It’s interesting… In his message, right near the beginning of his message, Pope Francis says to us we’ve got a choice, you know, as we’re coming out of the pandemic and rebuilding things across the world. He says we can either go down an ultra consumerist, egotistical sort of self-preservation – very much holding ourselves to ourselves, everything is “them”, it’s outside. Or we can build a culture where it’s all of us together – it’s “we”.
I was a GP in my working life – I spent 30 years in a family practise. During those years, you have the privilege of watching lots of children growing up and you realise that with those children, the family that they happen to be born into has a huge effect on the experience that they have. Many, many diverse experiences depend on the family you’re born into. Many of those experiences are good. But it’s just the same about which country you’re born into.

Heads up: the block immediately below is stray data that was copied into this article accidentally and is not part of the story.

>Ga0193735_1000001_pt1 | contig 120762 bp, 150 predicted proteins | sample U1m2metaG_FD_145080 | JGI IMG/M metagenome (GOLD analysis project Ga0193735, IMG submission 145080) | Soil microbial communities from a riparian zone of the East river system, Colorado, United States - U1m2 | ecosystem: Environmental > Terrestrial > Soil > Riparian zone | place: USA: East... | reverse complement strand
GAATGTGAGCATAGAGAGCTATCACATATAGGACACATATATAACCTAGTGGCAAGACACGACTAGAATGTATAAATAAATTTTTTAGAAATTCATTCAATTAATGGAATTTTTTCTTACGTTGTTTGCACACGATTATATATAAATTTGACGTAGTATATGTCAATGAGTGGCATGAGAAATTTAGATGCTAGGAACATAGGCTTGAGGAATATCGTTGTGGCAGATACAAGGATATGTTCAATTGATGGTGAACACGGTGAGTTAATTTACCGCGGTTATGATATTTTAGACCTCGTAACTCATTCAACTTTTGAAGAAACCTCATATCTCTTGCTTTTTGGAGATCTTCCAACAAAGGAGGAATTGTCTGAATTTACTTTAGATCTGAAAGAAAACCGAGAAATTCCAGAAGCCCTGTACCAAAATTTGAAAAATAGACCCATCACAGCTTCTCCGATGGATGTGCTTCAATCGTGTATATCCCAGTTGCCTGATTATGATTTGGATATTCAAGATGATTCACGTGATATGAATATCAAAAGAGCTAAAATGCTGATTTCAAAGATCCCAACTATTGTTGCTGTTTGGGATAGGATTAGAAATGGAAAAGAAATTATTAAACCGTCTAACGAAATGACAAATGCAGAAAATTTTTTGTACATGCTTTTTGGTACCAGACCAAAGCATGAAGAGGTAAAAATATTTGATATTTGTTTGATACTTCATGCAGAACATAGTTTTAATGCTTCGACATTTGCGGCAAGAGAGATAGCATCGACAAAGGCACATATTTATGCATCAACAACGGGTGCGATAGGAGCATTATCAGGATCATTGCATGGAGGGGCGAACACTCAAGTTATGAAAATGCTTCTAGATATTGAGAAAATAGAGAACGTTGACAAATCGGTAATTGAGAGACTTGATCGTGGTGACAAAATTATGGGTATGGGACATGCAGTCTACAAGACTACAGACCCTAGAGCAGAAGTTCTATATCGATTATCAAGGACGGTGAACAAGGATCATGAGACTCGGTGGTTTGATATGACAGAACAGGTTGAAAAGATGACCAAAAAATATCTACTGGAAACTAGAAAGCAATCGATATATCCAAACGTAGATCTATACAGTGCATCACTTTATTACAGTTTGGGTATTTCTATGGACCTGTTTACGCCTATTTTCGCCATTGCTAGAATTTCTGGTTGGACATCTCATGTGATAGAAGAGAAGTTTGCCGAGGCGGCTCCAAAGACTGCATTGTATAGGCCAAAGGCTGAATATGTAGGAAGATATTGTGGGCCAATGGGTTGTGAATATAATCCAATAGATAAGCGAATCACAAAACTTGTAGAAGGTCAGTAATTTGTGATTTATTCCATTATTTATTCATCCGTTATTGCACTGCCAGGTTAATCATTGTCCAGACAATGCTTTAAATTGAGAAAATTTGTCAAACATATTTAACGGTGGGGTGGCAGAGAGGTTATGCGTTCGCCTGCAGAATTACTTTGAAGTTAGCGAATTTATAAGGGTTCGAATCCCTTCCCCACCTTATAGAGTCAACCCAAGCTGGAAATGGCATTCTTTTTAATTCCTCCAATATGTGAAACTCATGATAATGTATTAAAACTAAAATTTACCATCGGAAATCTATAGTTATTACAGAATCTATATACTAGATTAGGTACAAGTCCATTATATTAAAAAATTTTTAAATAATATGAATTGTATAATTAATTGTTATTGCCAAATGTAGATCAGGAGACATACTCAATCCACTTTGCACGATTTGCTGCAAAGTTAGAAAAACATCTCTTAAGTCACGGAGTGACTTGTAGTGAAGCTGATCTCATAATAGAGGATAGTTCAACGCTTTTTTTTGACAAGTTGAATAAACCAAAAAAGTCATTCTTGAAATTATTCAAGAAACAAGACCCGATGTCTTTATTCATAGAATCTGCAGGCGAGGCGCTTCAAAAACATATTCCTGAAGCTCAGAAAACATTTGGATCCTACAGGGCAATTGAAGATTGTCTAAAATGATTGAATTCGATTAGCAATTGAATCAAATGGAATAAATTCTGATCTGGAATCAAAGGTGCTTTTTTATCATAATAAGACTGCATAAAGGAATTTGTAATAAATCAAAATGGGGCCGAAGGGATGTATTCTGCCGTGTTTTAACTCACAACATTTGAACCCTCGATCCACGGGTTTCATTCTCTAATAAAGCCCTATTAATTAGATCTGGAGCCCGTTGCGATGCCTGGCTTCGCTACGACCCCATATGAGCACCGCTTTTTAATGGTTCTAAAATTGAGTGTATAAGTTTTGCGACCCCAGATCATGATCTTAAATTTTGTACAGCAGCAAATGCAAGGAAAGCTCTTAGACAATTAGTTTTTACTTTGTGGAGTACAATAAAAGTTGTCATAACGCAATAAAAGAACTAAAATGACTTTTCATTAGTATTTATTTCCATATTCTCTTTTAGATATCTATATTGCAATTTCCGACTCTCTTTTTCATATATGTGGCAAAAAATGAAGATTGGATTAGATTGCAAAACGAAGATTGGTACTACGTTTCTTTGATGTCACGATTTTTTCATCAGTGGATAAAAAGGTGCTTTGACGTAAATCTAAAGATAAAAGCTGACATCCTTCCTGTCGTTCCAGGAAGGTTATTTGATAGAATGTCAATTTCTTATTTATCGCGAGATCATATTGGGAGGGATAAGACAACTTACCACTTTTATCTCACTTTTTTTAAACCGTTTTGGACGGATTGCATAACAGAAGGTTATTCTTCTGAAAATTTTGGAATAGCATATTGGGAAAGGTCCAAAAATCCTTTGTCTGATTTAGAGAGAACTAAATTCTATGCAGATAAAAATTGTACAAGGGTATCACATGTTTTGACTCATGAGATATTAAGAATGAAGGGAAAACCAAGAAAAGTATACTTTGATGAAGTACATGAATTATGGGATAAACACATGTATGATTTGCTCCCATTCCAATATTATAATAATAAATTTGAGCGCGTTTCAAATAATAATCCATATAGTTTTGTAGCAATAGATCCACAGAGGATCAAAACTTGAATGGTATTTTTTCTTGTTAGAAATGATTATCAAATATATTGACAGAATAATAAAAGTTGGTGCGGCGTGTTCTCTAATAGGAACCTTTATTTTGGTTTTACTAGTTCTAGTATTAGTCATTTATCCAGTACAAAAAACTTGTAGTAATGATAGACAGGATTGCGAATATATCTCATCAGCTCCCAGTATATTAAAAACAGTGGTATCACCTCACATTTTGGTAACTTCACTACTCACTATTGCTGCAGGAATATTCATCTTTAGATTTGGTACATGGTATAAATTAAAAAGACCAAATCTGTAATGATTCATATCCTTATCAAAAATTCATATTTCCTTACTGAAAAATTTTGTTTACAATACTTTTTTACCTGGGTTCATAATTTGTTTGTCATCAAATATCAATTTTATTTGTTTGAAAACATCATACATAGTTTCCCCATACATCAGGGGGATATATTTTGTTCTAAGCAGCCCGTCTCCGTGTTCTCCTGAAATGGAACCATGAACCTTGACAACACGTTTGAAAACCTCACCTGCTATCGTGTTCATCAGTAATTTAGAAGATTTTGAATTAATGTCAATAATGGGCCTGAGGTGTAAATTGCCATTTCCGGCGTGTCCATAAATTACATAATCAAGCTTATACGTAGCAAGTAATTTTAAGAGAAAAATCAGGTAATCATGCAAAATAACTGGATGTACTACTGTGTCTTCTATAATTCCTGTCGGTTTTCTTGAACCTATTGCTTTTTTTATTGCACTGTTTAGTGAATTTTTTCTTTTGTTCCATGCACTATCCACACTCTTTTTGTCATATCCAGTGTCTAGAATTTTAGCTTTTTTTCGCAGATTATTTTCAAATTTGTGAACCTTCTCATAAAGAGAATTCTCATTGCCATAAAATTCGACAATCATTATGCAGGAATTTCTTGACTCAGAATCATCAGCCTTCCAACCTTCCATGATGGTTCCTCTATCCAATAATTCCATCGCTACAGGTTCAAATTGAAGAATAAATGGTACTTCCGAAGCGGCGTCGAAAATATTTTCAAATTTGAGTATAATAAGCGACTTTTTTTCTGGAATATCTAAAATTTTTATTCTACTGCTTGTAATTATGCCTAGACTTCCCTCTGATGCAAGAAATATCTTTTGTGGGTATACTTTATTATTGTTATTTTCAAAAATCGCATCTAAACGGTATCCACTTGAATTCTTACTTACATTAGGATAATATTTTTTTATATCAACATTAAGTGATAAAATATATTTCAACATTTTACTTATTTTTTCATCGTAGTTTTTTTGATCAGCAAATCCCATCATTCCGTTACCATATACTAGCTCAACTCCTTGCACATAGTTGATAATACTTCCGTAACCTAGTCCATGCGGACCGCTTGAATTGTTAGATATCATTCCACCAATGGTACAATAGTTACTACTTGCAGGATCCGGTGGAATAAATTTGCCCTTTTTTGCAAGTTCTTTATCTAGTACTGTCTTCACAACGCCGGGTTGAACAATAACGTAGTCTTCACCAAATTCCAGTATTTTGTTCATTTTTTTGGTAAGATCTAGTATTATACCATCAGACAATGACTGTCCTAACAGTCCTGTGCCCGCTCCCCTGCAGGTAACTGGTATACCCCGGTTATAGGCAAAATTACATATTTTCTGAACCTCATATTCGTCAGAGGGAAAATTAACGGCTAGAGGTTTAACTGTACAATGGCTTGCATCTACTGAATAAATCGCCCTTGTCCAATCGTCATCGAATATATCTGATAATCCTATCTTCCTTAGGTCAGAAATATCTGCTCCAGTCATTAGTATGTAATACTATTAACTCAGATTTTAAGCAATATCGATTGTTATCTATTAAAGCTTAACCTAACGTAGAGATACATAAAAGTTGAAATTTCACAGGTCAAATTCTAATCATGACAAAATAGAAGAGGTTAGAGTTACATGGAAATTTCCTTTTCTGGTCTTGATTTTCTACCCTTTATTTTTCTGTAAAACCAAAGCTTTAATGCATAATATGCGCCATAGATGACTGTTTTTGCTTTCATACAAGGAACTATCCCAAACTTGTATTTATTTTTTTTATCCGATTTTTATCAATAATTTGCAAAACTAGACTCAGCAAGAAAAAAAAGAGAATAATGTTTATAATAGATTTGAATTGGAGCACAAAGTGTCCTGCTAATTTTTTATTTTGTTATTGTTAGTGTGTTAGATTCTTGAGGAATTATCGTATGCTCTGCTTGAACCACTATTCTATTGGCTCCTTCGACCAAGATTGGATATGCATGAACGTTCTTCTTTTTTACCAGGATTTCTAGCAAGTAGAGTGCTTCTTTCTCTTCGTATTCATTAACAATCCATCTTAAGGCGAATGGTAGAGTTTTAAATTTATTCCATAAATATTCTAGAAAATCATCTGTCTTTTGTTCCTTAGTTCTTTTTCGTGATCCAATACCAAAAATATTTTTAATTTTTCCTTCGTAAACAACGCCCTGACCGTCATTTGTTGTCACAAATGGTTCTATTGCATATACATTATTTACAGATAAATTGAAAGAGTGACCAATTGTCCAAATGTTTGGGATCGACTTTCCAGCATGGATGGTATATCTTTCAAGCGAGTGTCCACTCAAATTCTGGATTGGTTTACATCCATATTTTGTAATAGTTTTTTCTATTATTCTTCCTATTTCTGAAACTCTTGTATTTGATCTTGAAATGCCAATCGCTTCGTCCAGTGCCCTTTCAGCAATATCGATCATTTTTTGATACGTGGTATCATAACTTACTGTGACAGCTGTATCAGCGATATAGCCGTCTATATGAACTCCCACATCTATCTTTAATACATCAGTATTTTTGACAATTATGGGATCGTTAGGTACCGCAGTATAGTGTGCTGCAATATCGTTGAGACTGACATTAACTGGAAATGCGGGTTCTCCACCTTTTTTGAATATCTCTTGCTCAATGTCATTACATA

You could be born into a country that’s war-torn, full of conflict, there’s famine or the effects of climate change. There’s the effects of ravages, of disease. And those things are not accidents. Most of those things have happened because of choices, choices that we make as individuals that leaders have made. I mean, in spiritual terms, they’re sinful. The result of that, for me, is, firstly, it makes me want to campaign when I see and sense this injustice. I really want to campaign to change that systemic injustice.